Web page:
Section 15064.7(c) was added to allow lead agencies to consider "thresholds of significance previously adopted or recommended by other public agencies or recommended by experts."  The Resources Agency identifies local and regional air districts as likely sources for thresholds.  Another potential resource for thresholds is the California Air Pollution Control Officers Association ("CAPCOA"). CAPCOA has issued a White Paper on the development of thresholds for GHG emissions. The purpose of this amendment is to assist lead agencies lacking expertise to develop thresholds for GHG emissions. A lead agency’s decision to employ a particular threshold must be supported by substantial evidence. 

The amendments add GHG emissions reduction requirements contained in adopted land use plans, policies or regulations as an example of "uniformly applied development policies or standards."  Id. at § 15183(g)(8). The effects of a project are not peculiar to a project if such adopted policies or standards will substantially mitigate the effects. Id. at § 15183(f). The agency must make this finding based on substantial evidence and can decide not to prepare an EIR on this basis. Id.

Existing CEQA law remains unchanged. If there is a fair argument, based on substantial evidence, that a project will result in significant effects, then the lead agency must prepare an EIR. This is true for the impact of GHG emissions related to a project as well. These amendments clarify how other plans and programs might affect determinations of significance and whether an EIR is prepared.

What Should the EIR Contain?

When determining what to analyze in an EIR, lead agencies often focus on the environmental factors listed in Appendix G to the CEQA Guidelines. Appendix G contains a sample checklist of potential impacts that should be analyzed. The CEQA amendments add or modify sample questions regarding forest resources, GHG emissions, and transportation. However, a lead agency should not limit its review to the items listed in the checklist. In accordance with existing case law, a lead agency must consider all substantial evidence regarding potentially significant impacts. 

Other amendments provide guidance regarding the impacts to be analyzed in the EIR. Amendment of section 15126.2(a) requires that an EIR analyze the significant effects of bringing development and people to the affected area. The EIR should evaluate impacts associated with locating development in areas susceptible to hazardous conditions such as floodplains, coastlines, and wildfire risk areas. The amendments clarify that areas susceptible to hazards include those affected by climate change, and the effects of GHG emissions might include flooding, sea-level rise and wildfires. These should be considered in the project EIR in a manner consistent with the probability of the potential hazard. 

The Resources Agency stated in its Final Statement that this amendment regarding hazards was made in response to public comments. Recognizing the potential for overlap, the public requested "guidance addressing the analysis of climate change on a project" in response to the 2009 California Climate Adaptation Strategy Discussion Draft (issued 2009) pursuant to Executive Order S-13-2008. The Adaptation Strategy is a programmatic document that prescribes State action for addressing the effects of climate change.  CEQA is not the tool to implement the Adaptation Strategy.

Appendix F of the Guidelines was revised to ensure that lead agencies recognize that analysis and mitigation of energy impacts is not only a procedural requirement but also a substantive requirement of Public Resources Code 21100(b)(3). Analysis and mitigation are mandatory.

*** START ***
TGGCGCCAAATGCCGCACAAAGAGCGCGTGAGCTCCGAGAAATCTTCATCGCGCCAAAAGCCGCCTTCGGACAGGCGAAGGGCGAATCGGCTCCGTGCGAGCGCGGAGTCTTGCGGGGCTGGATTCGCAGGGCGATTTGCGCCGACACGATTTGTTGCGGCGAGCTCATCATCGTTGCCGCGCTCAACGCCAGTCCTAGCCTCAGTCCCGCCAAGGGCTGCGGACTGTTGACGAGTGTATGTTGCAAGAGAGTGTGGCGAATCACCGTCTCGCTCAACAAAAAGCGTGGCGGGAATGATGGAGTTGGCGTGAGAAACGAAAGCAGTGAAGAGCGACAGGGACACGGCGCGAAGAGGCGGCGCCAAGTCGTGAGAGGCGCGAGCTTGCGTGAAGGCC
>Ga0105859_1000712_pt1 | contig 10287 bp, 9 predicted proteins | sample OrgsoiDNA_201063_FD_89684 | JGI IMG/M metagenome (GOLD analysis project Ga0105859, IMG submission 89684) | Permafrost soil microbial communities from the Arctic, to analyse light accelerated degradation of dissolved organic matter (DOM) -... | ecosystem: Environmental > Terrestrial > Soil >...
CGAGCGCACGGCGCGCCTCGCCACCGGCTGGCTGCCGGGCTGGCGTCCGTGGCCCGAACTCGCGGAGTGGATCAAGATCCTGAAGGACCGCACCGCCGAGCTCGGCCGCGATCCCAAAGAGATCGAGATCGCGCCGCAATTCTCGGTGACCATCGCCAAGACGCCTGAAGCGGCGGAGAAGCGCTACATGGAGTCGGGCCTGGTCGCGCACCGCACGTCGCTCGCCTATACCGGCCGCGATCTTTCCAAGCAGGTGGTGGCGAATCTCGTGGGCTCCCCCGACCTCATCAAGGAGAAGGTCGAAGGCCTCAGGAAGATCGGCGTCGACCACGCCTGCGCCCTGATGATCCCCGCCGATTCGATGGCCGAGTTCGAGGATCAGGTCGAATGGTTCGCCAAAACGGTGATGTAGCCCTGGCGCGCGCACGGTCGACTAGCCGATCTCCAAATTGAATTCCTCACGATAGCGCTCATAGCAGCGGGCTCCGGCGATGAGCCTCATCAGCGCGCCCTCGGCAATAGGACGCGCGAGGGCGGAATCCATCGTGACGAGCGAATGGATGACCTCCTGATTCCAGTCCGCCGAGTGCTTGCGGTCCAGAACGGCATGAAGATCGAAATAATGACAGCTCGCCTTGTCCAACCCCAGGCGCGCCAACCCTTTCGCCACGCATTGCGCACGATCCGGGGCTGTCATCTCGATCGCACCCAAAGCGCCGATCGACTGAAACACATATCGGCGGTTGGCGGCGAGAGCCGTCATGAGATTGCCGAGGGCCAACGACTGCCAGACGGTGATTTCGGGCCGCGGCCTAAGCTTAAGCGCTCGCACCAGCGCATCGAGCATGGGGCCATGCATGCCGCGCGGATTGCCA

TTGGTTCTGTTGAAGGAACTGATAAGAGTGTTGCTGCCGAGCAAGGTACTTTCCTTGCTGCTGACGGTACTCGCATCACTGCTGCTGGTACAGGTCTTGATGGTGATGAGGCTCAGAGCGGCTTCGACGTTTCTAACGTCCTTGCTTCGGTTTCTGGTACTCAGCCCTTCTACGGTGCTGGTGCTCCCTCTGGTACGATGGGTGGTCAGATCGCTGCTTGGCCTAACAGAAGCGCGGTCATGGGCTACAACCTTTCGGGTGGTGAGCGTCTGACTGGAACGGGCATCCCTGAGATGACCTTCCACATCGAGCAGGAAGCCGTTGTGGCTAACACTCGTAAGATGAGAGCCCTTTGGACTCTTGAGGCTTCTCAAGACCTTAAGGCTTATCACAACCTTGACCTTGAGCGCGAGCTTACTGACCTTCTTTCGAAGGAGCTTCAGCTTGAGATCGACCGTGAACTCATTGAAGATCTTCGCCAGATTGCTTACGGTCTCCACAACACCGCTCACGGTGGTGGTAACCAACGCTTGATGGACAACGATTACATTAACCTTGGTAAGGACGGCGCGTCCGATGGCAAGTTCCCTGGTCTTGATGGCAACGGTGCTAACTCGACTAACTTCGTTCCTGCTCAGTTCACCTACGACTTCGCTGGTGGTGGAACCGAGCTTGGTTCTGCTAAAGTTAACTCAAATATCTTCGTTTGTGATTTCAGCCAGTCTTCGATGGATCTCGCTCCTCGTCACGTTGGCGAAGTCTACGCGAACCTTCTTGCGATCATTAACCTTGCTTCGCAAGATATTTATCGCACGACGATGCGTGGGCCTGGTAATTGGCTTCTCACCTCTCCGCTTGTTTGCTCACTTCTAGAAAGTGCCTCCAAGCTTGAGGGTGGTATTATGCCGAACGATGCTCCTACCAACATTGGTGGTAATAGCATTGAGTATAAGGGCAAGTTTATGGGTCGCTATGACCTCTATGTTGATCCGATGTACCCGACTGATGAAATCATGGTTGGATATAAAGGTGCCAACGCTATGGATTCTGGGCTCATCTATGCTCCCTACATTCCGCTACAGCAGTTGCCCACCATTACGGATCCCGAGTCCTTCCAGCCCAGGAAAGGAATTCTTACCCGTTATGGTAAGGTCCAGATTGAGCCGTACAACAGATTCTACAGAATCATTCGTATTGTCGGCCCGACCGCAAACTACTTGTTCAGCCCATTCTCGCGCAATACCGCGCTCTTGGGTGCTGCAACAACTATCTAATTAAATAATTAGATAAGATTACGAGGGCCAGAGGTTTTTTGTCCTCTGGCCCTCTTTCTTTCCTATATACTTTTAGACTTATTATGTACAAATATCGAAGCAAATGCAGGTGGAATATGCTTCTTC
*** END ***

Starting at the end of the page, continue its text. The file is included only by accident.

These amendments provide some clarification regarding what aspects of impacts of GHG emissions should be analyzed in the EIR.

How Is Mitigation of Significant Emissions Impacts Addressed?

The addition of section 15126.4(c) addresses mitigation measures related to GHG emissions. Lead agencies must consider feasible means of mitigating the significant effects of GHGs based on "substantial evidence and subject to monitoring or reporting." Id. Reductions in emissions not otherwise required may constitute mitigation pursuant to the CEQA Guidelines. Such mitigation measures may include: (1) mitigation measures in an adopted plan, (2) reductions resulting from project implementation including measures identified in Appendix F, (3) off-site measures including carbon offsets, community energy conservation projects, and forestry projects, (4) greenhouse gas sequestration, and (5) development of measures that can be implemented at the project level. Id.

The amendments also add section 15183.5 addressing GHG reduction plans in tiering and streamlining GHG emissions analyses. It recognizes that "GHG emissions may be best analyzed and mitigated at a programmatic level" consistent with state policy. Section 15183.5(a) states that existing CEQA Guidelines regarding tiering apply to GHG analysis. Section 15183.5(b) provides criteria for determining if an existing GHG reduction plan is appropriate for tiering the cumulative impacts analysis.  Requirements for an existing GHG reduction plan must be binding and enforceable on the project or must be incorporated into the project as mitigation measures. 


The amendments become effective March 18th of this year. Only time will tell if the amendments achieve their goal of providing greater clarity to lead agencies on how to analyze the effects of project-related GHG emissions. On a parallel track, the CARB is developing new information and criteria pursuant to Assembly Bill 32, The Global Warming Solutions Bill. The CEQA Guidelines will be amended periodically to account for this new information. 

For more information, please contact Brenna Moorhead.  Brenna Moorhead is an associate in the Real Estate, Lane Use and Environmental Practice Group in the firm’s San Francisco Office.

[1] The Amendments define GHGs as including "but not limited to: carbon dioxide, methane, nitrous oxide, hydrofluorocarbons, perfluorocarbons and sulfur hexaflouride" consistent with section 38505(g) of the Health and Safety Code.